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George-Davis Full Report/Photos

By Sam Geraci and Craig Wick
Photos: Tom Barnes/Tomba Images

In the main event of “B96’s Boxing at the Ballpark” at US Cellular in Chicago, Chicago’s Donovan “Da Bomb” George (26-4-2, 22 KOs) muscled out a unanimous decision over Dyah “Ali” Davis (22-5-1, 10 KOs) of Coconut Creek, FL, to win the super middleweight IBO championship. Scores were 115-113 (twice) and 116-112.

“This is the greatest day of my life…I thought that maybe I’d win a regional title or something like that but I never thought I’d win a world championship. I went to jail and was a loser but now I’m here and I’m a world champion,” said an emotional George after the bout.

George also stated that he broke his hand a couple days before the fight but could not back out.

For the first thirty seconds of the bout, Davis came out behind his jab and circled to his left while George looked to set up his one-two. Although neither managed to score effectively, it was Davis who controlled the distance for the first half of the round. Toward the middle of the round, even though George managed to close the distance, it was Davis who scored more effectively behind his jab and left hook. Toward the final minute of the first, however, with his trainer, Sam Colonna, pleading with George to step to his right, George managed to push Davis to the ropes but was unable to land anything of significance. Uneventful round but Davis appeared to carry it with his ring generalship.

Throughout the second, George managed to cut off the ring as Davis simply tried to keep George’s pressure at bay by flicking an occasional jab or lazy left hook. After missing with several overhand rights, George managed to land a looping overhand right before the bell sounded that buckled the legs of Davis and nearly sent him falling to the mat. George smiled at Davis as they returned to their corners. George’s right carried the round.

In the third, even though neither fighter landing anything of significance, it was George who was the aggressor while Davis again seemed content to fight from a distance to avoid exchanging.

Throughout the fourth, Davis continued to fight from a distance but was effective at countering George with jabs and lead left hooks as George failed to cut off the ring while also abandoning his jab and head movement.

In the fifth, George managed to close the distance and went back to using his jab to work his way in. Toward the middle of the round, George began to dig to Davis’s body, which created opportunities for George’s left hook as the round came to a close. Although Davis was unable to score, in the final minute of the round, Davis began to attempt lead counter rights on top of George’s jab. A good round for George.

In the sixth, whether it was from fatigue or bravado, George began to drop his hands toward the one-minute mark after being hit with two solid looping rights. Shortly after doing so, however, George managed to back Davis to the neutral corner in order to score with several wide shots that should have done enough to take a close round. In the final thirty seconds, Davis did manage to score with a solid right that knocked George off balance but the balance issue appeared to be more a result of the ring than the shot. Very close round.

In the seventh, even though George began to breathe with his mouth open, his aggression and wide shots to the body should have been enough to take a close round in which Davis was unable to score with anything other than an occasional jab.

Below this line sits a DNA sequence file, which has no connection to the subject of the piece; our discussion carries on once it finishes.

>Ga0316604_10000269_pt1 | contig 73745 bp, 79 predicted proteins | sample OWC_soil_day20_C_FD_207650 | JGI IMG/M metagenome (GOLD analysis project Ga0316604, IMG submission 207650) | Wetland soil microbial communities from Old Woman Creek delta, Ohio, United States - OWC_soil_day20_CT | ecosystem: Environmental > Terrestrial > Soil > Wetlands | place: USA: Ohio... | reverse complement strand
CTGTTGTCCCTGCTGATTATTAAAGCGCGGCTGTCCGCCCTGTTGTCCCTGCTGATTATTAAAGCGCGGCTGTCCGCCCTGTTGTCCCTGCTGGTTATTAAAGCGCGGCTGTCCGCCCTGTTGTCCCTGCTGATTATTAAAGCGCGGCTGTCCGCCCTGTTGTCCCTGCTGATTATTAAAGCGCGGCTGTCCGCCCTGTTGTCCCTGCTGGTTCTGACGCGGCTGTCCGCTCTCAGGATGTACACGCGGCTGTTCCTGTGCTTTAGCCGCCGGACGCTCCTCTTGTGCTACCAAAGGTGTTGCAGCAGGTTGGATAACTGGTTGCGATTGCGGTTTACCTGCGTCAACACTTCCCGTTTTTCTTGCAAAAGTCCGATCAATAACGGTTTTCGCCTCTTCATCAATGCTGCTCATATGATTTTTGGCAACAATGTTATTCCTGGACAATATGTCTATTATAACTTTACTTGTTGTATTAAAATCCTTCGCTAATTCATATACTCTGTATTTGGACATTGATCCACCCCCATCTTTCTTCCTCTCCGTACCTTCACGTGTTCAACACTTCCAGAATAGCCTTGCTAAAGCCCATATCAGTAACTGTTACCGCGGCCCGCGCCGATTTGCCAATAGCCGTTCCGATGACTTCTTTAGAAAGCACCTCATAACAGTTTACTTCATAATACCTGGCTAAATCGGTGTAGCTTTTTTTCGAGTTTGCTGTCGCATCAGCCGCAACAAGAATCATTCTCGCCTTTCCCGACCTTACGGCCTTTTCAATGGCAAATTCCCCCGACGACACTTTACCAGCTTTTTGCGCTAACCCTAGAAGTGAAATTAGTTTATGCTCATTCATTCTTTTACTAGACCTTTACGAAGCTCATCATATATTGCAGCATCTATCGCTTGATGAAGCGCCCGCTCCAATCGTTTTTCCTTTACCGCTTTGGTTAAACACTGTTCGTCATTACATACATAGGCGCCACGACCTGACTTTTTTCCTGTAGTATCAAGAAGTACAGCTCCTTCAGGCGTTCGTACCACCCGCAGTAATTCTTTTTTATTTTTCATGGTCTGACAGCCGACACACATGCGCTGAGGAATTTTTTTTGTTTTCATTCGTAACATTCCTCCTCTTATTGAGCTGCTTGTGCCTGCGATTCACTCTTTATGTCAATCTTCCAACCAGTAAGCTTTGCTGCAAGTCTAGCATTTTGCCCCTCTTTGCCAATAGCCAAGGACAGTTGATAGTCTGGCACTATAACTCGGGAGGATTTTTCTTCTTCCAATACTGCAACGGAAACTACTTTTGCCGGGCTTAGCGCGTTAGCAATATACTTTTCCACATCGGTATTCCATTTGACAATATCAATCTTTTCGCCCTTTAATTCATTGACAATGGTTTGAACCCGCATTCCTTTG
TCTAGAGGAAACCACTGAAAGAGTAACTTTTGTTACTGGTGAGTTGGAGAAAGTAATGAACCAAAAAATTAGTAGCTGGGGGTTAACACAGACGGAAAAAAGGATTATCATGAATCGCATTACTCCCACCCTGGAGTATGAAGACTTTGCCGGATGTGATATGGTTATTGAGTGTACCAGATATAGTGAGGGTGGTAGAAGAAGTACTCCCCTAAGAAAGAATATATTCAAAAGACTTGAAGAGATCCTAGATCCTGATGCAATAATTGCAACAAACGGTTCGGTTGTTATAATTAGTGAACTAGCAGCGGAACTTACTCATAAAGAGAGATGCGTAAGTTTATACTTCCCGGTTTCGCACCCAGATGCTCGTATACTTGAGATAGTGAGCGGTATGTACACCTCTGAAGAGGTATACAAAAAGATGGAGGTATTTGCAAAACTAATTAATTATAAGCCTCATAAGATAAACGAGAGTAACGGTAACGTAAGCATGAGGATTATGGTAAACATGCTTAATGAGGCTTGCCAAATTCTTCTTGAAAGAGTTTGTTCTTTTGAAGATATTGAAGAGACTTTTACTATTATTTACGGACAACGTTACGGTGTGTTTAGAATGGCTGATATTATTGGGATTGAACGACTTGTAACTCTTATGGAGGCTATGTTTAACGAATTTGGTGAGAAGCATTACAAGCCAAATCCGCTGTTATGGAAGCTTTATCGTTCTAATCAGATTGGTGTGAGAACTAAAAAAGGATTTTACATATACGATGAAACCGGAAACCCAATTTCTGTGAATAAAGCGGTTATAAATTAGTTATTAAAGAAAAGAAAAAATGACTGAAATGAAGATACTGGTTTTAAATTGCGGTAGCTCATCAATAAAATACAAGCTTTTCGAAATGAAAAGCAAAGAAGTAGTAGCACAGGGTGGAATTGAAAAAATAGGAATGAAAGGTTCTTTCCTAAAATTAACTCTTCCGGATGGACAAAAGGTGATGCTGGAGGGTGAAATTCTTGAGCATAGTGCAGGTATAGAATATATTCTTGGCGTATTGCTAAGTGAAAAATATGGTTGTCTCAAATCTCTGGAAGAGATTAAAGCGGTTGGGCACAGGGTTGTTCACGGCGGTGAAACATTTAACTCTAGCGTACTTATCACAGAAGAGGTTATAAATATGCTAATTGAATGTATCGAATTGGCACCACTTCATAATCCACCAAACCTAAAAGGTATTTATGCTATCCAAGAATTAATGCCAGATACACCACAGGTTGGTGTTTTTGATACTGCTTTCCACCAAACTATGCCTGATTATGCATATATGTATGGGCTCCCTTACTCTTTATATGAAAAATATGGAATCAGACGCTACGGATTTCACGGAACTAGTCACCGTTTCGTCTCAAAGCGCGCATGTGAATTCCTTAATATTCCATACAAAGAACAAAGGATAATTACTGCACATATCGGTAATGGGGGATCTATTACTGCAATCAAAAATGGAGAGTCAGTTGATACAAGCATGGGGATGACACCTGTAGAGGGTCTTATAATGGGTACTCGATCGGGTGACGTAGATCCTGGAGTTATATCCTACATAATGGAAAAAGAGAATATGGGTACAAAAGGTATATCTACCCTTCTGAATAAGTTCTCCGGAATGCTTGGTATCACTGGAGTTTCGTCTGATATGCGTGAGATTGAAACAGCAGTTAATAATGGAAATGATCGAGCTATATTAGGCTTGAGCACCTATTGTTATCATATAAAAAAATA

Throughout the eighth, George simply outworked and outmuscled Davis before scoring with several solid body shots within clinches that appeared to shake and discourage Davis. Good round for George.

Despite appearing to hurt Davis toward the end of the eighth, throughout most of the ninth, Davis managed to score and counter from a distance with ease. Davis’s most effective shot was the check left hook that he managed to land with frequency as George again abandoned his head movement and jab. Good round for Davis.

Davis carried the tenth with his movement, jab and lead left hook until George managed to land two solid straight rights as Davis moved sloppily along the ropes. A competitive round but Davis’s activity might have outdone George’s more powerful shots.

The flow of the fight continued in the eleventh as Davis tried to maintain the distance with his jab while countering with an occasional hook as George tried to push Davis to the ropes to score with his straight right and wide shots to the body. Overall, George appeared to do enough to take the round as Davis’s shots lacked power.

With the pro-George crowd on its feet to start the twelfth, George came out aggressively and managed to score throughout the first half of the round by backing Davis to the ropes to score with hooks and straight right hands. With less than a minute remaining, George began pumping his fists to the crowd as Davis simply did his best to survive. The twelfth was a big round for George. –Sam Geraci

Jimenez Decisions Maxell

In a fast paced super middleweight affair, Chicago fan favorite Mike “Hollywood” Jimenez (15-0, 10 KOs) earned a hard fought unanimous decision over Maxell Taylor of Baltimore, MD, (18-8-1, 8 KOs), with two judges scoring the contest a shutout for Jimenez, 60-54, and the third judge giving Taylor one round for a 59-55 tally.

The majority of rounds were fought in the proverbial “phone booth.” The work rate of Jimenez quickly became the difference, as he was relentless on the inside with left and right hooks to the body with the occasional right uppercut to Taylor’s head.

The southpaw Taylor’s best moments came in round four, when he was able to catch Jimenez with several straight left hands to the head.

Round five saw Jimenez pin Taylor on the ropes, drawing blood from Taylor’s nose with a right uppercut. Just when it appeared as if the Baltimore native was wearing down, he responded with straight lefts to the head of Jimenez and an occasional right hook to the body as the round concluded.